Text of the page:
February 16, 2007
| by Rebecca Day
With all this high-definition hardware popping up, what is there to watch? More than you’ll be able to take in. In addition to the brimming pot of prime-time fare on broadcast and cable TV, look for DirecTV to add hundreds of channels of HDTV programming during 2007, including 150 national channels and as many as 1,500 local HD channels. Contingent on the deployment of two new satellites, DirecTV will add HD for A&E, Bravo, Cartoon Network, CNN, Food Network, FX, HGTV, MTV, National Geographic, Sci-Fi Channel, TBS, The History Channel, The Weather Channel and USA Network along with regional sports networks such as YES and Fox Sports.
Expect to see the Internet play a larger role in TV entertainment, too. HD content will be at a minimum at first, but Sony, for one, will make sure you can see trailers of upcoming movies in HD. Bravia owners who purchase the Internet Video System, a videocassette-size box that attaches to the back of Bravia TVs, can connect via Ethernet to a router to stream preselected video content from AOL, Yahoo and Grouper—without a PC. Content will appear in a size that’s smaller than an HD screen, and users can zoom up to whatever size they’re comfortable with. “A lot of content will be user-created and might have been shot with a cell phone camera,” says Sony product manager Jon Reilly.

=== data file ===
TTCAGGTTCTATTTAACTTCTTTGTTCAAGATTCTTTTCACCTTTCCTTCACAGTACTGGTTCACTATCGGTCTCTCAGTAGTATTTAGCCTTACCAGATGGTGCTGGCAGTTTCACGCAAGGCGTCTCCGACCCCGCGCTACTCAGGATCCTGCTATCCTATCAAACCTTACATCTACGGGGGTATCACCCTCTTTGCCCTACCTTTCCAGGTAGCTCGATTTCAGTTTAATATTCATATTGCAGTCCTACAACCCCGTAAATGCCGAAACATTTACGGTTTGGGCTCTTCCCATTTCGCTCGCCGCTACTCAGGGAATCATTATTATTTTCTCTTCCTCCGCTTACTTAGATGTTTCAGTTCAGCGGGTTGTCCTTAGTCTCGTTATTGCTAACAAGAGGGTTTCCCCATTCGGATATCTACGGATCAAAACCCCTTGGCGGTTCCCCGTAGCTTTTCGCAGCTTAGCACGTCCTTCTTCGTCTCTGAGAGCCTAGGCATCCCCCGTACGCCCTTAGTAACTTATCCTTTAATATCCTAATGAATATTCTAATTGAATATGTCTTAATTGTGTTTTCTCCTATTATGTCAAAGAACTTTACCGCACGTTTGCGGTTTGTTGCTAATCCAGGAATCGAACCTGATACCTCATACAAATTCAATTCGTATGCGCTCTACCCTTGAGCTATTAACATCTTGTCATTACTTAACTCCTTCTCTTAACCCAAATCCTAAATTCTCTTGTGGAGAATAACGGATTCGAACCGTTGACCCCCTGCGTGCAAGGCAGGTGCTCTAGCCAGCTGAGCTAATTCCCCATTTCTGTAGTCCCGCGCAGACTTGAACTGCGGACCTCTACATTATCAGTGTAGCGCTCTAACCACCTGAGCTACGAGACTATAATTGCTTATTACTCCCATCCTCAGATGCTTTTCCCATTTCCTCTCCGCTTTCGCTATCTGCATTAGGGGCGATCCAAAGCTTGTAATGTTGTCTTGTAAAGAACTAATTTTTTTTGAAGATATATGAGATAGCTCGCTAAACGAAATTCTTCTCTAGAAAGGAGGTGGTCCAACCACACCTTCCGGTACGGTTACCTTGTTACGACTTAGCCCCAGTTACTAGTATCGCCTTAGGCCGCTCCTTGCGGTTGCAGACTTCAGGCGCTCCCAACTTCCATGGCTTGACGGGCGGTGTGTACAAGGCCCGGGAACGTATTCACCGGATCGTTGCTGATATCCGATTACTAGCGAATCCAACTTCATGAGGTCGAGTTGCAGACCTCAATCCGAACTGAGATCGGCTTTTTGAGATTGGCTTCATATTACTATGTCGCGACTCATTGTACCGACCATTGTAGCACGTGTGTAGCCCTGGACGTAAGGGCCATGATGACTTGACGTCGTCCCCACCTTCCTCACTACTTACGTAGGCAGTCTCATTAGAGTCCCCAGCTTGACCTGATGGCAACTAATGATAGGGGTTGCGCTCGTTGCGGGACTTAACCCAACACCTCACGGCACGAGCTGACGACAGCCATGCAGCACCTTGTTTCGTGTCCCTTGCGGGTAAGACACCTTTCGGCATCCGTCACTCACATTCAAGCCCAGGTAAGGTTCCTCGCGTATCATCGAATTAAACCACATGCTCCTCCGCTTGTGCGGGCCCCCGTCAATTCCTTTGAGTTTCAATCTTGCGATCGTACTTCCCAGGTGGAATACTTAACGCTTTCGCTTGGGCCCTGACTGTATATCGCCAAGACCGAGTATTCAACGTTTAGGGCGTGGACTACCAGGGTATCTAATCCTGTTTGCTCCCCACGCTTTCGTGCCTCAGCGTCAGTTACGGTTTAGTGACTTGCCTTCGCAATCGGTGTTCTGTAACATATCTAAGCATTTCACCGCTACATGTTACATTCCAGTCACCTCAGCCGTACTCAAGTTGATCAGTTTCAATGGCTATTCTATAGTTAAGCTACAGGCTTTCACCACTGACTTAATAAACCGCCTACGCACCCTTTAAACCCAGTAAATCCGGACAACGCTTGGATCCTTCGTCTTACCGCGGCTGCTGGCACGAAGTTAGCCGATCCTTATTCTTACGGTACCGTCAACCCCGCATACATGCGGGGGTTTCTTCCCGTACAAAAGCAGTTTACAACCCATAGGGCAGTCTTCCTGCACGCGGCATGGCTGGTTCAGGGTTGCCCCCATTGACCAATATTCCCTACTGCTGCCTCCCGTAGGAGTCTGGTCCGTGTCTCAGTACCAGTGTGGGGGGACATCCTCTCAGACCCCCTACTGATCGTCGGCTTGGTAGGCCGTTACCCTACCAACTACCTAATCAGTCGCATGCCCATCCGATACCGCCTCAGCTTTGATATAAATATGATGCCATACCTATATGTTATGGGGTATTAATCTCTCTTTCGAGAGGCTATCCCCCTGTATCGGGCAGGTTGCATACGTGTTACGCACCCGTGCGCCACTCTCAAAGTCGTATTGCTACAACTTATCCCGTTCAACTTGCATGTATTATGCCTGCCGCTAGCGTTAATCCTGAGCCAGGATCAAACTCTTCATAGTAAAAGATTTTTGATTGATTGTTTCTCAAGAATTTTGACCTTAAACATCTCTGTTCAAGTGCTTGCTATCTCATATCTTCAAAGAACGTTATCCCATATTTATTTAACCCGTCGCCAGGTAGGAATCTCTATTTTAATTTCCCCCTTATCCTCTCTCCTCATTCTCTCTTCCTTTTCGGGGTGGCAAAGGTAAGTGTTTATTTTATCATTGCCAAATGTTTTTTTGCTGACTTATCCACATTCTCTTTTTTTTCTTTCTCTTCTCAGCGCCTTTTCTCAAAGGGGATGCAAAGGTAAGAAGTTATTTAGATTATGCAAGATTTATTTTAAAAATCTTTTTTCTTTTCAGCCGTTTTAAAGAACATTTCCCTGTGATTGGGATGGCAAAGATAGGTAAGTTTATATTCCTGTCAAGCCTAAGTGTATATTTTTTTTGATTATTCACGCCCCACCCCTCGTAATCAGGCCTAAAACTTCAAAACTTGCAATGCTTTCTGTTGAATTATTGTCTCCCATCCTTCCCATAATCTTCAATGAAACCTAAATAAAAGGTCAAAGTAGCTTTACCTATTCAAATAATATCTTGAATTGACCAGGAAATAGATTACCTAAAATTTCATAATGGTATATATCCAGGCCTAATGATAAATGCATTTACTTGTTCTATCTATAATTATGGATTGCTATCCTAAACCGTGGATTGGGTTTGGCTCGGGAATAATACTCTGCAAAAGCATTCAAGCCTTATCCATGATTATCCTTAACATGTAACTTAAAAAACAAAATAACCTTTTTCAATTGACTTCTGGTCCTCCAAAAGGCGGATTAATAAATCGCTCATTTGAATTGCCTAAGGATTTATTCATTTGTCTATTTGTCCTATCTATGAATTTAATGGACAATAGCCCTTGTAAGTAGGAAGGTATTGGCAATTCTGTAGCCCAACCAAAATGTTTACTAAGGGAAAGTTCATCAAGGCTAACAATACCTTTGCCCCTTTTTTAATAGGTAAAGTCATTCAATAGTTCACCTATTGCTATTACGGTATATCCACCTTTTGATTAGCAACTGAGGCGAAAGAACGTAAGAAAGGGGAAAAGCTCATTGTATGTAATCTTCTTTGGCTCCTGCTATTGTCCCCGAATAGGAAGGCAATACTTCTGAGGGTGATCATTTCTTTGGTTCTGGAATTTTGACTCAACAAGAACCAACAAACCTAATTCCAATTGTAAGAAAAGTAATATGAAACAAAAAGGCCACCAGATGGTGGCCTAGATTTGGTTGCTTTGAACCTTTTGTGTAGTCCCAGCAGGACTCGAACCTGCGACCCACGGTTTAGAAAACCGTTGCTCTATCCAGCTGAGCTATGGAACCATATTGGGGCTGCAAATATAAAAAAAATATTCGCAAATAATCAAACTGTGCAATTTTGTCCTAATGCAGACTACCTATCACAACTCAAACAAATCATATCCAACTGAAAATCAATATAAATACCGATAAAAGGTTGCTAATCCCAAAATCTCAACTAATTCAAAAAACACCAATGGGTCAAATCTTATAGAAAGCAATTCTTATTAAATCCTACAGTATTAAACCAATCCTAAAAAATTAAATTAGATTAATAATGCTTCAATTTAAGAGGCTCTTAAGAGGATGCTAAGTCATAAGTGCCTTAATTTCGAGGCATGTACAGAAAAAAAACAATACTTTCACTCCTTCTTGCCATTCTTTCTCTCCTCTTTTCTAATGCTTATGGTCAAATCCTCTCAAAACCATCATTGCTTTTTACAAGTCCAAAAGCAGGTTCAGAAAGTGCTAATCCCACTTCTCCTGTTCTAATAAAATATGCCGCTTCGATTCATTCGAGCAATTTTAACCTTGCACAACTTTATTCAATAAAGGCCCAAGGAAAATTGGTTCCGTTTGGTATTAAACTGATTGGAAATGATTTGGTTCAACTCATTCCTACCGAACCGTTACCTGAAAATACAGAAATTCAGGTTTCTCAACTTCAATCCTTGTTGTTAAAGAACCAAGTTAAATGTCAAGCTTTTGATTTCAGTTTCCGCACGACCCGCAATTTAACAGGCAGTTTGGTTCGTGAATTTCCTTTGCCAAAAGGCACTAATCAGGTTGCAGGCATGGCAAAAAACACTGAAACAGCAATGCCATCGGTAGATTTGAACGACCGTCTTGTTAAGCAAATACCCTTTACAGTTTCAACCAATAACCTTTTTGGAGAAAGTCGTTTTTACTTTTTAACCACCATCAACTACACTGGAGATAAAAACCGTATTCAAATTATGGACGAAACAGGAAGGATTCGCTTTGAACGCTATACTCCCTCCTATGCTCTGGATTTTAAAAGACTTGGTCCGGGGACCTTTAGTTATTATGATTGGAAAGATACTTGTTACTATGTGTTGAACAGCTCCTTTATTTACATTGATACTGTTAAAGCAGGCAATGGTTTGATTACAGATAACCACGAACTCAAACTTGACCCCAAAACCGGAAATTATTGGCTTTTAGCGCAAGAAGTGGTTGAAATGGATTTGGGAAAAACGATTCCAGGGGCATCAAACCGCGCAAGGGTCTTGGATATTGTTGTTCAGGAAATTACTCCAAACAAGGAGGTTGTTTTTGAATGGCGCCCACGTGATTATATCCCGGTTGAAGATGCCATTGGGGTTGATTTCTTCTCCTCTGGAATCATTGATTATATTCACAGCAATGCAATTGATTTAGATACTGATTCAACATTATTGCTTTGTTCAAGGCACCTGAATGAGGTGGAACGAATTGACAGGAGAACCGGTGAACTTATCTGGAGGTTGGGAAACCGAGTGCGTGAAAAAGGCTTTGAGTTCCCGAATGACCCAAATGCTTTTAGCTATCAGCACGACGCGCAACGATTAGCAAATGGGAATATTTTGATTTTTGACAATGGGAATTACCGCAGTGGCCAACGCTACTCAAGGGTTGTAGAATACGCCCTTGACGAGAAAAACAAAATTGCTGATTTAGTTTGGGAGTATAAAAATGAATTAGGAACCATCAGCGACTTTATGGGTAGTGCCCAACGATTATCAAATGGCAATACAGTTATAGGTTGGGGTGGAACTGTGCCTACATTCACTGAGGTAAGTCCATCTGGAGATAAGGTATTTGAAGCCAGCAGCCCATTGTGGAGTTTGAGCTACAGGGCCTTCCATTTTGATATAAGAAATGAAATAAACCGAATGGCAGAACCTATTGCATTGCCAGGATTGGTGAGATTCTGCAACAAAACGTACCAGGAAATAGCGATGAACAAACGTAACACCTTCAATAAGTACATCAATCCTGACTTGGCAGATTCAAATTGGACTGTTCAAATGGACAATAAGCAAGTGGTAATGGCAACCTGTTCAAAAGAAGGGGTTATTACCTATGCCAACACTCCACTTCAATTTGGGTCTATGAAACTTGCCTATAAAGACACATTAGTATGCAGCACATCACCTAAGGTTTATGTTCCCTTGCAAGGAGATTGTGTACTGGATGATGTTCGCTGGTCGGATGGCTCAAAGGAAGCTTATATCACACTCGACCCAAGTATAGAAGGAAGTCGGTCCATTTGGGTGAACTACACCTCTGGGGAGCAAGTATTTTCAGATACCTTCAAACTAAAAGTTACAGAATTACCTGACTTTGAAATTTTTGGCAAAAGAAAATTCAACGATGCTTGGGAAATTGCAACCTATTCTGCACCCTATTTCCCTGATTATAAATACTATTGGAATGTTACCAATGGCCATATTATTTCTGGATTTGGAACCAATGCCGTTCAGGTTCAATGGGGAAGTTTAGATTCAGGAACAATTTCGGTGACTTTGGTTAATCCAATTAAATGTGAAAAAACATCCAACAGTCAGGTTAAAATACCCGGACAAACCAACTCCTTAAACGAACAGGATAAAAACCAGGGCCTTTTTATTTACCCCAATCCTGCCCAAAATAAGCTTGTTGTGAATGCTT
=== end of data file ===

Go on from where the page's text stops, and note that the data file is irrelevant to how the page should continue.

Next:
A price for the Sony box hasn’t been set, but service, for now, is free. “We think that the Internet will be an important part of the TV experience,” says Phil Abram, vice president of TV marketing for Sony. “In the next several years there’s going to be growing demand for access to it. What determines which way it will go is how content providers see higher-value content and work to develop it. In the future, we see subscription or download models, and it could be an ad-supported model if there are enough viewers.”
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